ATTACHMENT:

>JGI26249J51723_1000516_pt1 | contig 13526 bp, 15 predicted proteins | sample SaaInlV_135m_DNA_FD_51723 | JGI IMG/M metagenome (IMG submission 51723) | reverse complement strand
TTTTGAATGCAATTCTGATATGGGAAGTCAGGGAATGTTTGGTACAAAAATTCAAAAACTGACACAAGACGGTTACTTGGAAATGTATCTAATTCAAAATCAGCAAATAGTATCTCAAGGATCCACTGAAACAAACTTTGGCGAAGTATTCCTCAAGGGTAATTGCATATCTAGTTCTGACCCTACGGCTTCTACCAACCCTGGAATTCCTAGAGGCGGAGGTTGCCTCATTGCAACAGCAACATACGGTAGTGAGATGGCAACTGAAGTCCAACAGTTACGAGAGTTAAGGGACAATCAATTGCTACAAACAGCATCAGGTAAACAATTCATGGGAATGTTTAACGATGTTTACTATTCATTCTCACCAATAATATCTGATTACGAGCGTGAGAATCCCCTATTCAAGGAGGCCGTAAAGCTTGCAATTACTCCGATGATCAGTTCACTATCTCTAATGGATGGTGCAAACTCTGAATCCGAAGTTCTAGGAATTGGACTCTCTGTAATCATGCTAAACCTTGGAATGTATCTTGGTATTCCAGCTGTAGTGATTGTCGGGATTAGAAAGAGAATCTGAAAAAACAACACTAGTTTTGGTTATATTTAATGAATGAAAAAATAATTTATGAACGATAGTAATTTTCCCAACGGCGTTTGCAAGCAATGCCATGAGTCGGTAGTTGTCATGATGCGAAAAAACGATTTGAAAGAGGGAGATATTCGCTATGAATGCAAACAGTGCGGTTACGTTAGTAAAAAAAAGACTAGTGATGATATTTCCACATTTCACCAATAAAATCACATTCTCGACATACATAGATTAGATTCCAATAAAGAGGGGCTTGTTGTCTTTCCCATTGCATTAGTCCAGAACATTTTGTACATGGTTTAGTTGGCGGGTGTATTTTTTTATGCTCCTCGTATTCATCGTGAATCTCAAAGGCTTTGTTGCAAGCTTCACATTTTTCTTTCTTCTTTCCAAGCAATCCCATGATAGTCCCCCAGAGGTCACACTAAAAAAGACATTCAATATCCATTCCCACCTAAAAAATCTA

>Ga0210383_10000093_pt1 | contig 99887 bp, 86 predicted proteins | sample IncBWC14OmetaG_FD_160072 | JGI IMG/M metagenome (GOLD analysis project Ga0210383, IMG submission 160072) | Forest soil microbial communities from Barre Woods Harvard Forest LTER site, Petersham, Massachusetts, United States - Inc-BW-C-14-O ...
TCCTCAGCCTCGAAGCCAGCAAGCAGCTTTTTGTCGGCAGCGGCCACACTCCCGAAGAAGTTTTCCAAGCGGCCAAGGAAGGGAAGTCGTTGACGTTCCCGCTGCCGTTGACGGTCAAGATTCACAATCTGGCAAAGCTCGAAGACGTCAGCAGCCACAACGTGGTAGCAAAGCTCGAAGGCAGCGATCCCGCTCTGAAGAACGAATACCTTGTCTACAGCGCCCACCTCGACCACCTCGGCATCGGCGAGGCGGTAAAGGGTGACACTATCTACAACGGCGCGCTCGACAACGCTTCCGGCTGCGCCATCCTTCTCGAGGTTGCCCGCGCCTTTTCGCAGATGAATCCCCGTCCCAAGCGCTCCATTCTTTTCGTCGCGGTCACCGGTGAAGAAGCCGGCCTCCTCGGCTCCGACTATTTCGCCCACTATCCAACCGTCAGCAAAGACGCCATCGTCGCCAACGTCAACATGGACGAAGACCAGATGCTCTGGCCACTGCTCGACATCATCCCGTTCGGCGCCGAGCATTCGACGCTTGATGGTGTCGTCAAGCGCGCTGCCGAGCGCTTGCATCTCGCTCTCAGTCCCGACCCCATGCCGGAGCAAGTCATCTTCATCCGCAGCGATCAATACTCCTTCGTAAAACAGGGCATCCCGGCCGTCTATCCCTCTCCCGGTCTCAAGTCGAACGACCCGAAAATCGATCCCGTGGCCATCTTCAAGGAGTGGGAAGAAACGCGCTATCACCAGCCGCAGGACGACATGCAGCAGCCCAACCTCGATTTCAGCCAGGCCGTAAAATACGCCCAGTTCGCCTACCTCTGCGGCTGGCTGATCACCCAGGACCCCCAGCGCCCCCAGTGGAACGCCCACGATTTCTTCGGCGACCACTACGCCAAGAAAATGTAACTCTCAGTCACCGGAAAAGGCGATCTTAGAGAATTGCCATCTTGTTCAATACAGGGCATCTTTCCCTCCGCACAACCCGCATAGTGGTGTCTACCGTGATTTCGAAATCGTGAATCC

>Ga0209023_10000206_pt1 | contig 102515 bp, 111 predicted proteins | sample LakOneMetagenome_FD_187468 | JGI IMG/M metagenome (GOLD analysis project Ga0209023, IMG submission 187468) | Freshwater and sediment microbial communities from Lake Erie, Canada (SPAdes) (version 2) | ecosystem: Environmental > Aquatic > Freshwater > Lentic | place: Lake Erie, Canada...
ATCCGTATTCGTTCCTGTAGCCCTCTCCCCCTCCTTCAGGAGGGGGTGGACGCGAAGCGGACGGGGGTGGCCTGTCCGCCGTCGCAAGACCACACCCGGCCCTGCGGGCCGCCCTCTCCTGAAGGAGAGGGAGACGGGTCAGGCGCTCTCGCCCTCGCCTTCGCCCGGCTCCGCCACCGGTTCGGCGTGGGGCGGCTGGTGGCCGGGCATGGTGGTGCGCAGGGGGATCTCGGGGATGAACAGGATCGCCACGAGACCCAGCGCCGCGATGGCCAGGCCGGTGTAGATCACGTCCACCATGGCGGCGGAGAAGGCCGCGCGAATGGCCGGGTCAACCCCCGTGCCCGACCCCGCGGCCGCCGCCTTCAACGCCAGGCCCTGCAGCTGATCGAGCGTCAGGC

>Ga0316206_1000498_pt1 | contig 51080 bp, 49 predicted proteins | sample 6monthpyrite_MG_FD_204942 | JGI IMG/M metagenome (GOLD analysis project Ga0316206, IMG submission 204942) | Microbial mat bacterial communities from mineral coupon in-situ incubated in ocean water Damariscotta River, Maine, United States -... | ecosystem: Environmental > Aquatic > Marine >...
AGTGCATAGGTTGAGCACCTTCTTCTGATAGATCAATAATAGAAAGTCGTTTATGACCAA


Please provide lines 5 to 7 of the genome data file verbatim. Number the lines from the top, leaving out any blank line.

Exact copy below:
>Ga0209023_10000206_pt1 | contig 102515 bp, 111 predicted proteins | sample LakOneMetagenome_FD_187468 | JGI IMG/M metagenome (GOLD analysis project Ga0209023, IMG submission 187468) | Freshwater and sediment microbial communities from Lake Erie, Canada (SPAdes) (version 2) | ecosystem: Environmental > Aquatic > Freshwater > Lentic | place: Lake Erie, Canada...
ATCCGTATTCGTTCCTGTAGCCCTCTCCCCCTCCTTCAGGAGGGGGTGGACGCGAAGCGGACGGGGGTGGCCTGTCCGCCGTCGCAAGACCACACCCGGCCCTGCGGGCCGCCCTCTCCTGAAGGAGAGGGAGACGGGTCAGGCGCTCTCGCCCTCGCCTTCGCCCGGCTCCGCCACCGGTTCGGCGTGGGGCGGCTGGTGGCCGGGCATGGTGGTGCGCAGGGGGATCTCGGGGATGAACAGGATCGCCACGAGACCCAGCGCCGCGATGGCCAGGCCGGTGTAGATCACGTCCACCATGGCGGCGGAGAAGGCCGCGCGAATGGCCGGGTCAACCCCCGTGCCCGACCCCGCGGCCGCCGCCTTCAACGCCAGGCCCTGCAGCTGATCGAGCGTCAGGC

>Ga0316206_1000498_pt1 | contig 51080 bp, 49 predicted proteins | sample 6monthpyrite_MG_FD_204942 | JGI IMG/M metagenome (GOLD analysis project Ga0316206, IMG submission 204942) | Microbial mat bacterial communities from mineral coupon in-situ incubated in ocean water Damariscotta River, Maine, United States -... | ecosystem: Environmental > Aquatic > Marine >...